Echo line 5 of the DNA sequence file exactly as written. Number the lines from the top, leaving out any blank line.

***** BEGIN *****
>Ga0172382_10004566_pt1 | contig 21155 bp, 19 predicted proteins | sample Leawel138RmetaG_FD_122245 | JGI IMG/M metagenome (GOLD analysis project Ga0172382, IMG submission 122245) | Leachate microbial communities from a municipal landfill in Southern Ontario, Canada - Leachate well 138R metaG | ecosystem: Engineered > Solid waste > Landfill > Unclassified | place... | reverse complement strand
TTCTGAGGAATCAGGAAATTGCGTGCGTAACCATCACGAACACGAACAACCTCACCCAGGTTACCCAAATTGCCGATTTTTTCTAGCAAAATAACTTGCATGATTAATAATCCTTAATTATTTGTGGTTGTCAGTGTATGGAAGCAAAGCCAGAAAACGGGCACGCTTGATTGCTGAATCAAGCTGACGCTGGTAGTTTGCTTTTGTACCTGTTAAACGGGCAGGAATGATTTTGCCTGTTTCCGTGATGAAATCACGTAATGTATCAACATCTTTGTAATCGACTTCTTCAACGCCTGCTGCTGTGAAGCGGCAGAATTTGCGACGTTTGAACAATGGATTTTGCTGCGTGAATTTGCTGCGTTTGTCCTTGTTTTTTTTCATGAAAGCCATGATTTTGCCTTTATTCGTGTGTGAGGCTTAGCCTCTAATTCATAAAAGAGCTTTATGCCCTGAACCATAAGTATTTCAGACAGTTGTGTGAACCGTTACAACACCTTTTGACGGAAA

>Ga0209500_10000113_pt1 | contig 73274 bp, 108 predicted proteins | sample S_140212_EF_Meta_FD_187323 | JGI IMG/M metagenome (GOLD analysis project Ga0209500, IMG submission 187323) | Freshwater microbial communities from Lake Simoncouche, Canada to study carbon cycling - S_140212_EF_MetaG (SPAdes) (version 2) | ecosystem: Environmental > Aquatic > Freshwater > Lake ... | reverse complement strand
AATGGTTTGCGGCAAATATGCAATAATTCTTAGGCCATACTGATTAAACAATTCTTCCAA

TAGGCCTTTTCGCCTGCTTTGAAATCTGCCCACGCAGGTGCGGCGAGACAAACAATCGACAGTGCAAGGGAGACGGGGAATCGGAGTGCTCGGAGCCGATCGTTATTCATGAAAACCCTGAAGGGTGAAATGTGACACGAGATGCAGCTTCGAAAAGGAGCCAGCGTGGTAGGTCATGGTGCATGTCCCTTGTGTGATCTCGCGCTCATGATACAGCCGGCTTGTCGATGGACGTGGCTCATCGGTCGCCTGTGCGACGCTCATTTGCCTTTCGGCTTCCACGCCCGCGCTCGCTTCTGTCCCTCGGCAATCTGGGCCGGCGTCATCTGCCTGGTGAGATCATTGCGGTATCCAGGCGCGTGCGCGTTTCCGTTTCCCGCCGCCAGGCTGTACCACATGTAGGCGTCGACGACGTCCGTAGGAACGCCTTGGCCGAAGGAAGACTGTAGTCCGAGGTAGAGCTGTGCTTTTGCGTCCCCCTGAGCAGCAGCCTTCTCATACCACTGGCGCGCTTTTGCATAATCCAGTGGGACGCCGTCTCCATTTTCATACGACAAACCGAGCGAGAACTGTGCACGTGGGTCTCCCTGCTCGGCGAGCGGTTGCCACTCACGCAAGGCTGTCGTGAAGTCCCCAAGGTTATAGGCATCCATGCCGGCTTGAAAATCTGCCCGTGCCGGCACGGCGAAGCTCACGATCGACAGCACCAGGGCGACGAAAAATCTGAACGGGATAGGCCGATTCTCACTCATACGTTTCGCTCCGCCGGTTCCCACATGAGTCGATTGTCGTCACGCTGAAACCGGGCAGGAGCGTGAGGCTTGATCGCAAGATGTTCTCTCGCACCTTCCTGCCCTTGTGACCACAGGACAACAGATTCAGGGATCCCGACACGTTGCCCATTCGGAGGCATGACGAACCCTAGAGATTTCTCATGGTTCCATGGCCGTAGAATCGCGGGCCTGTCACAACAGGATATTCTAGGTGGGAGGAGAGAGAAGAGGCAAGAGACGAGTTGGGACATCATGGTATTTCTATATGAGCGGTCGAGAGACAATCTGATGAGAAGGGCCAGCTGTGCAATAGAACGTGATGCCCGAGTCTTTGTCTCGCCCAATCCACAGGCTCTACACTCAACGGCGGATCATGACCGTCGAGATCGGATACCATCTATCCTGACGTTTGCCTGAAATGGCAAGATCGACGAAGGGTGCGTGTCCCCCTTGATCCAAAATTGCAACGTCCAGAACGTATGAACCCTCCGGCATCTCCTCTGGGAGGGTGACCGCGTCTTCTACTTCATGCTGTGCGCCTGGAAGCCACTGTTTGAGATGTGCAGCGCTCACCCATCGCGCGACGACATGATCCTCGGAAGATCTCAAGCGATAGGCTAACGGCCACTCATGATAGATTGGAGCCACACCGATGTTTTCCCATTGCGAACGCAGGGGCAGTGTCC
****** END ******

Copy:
TAGGCCTTTTCGCCTGCTTTGAAATCTGCCCACGCAGGTGCGGCGAGACAAACAATCGACAGTGCAAGGGAGACGGGGAATCGGAGTGCTCGGAGCCGATCGTTATTCATGAAAACCCTGAAGGGTGAAATGTGACACGAGATGCAGCTTCGAAAAGGAGCCAGCGTGGTAGGTCATGGTGCATGTCCCTTGTGTGATCTCGCGCTCATGATACAGCCGGCTTGTCGATGGACGTGGCTCATCGGTCGCCTGTGCGACGCTCATTTGCCTTTCGGCTTCCACGCCCGCGCTCGCTTCTGTCCCTCGGCAATCTGGGCCGGCGTCATCTGCCTGGTGAGATCATTGCGGTATCCAGGCGCGTGCGCGTTTCCGTTTCCCGCCGCCAGGCTGTACCACATGTAGGCGTCGACGACGTCCGTAGGAACGCCTTGGCCGAAGGAAGACTGTAGTCCGAGGTAGAGCTGTGCTTTTGCGTCCCCCTGAGCAGCAGCCTTCTCATACCACTGGCGCGCTTTTGCATAATCCAGTGGGACGCCGTCTCCATTTTCATACGACAAACCGAGCGAGAACTGTGCACGTGGGTCTCCCTGCTCGGCGAGCGGTTGCCACTCACGCAAGGCTGTCGTGAAGTCCCCAAGGTTATAGGCATCCATGCCGGCTTGAAAATCTGCCCGTGCCGGCACGGCGAAGCTCACGATCGACAGCACCAGGGCGACGAAAAATCTGAACGGGATAGGCCGATTCTCACTCATACGTTTCGCTCCGCCGGTTCCCACATGAGTCGATTGTCGTCACGCTGAAACCGGGCAGGAGCGTGAGGCTTGATCGCAAGATGTTCTCTCGCACCTTCCTGCCCTTGTGACCACAGGACAACAGATTCAGGGATCCCGACACGTTGCCCATTCGGAGGCATGACGAACCCTAGAGATTTCTCATGGTTCCATGGCCGTAGAATCGCGGGCCTGTCACAACAGGATATTCTAGGTGGGAGGAGAGAGAAGAGGCAAGAGACGAGTTGGGACATCATGGTATTTCTATATGAGCGGTCGAGAGACAATCTGATGAGAAGGGCCAGCTGTGCAATAGAACGTGATGCCCGAGTCTTTGTCTCGCCCAATCCACAGGCTCTACACTCAACGGCGGATCATGACCGTCGAGATCGGATACCATCTATCCTGACGTTTGCCTGAAATGGCAAGATCGACGAAGGGTGCGTGTCCCCCTTGATCCAAAATTGCAACGTCCAGAACGTATGAACCCTCCGGCATCTCCTCTGGGAGGGTGACCGCGTCTTCTACTTCATGCTGTGCGCCTGGAAGCCACTGTTTGAGATGTGCAGCGCTCACCCATCGCGCGACGACATGATCCTCGGAAGATCTCAAGCGATAGGCTAACGGCCACTCATGATAGATTGGAGCCACACCGATGTTTTCCCATTGCGAACGCAGGGGCAGTGTCC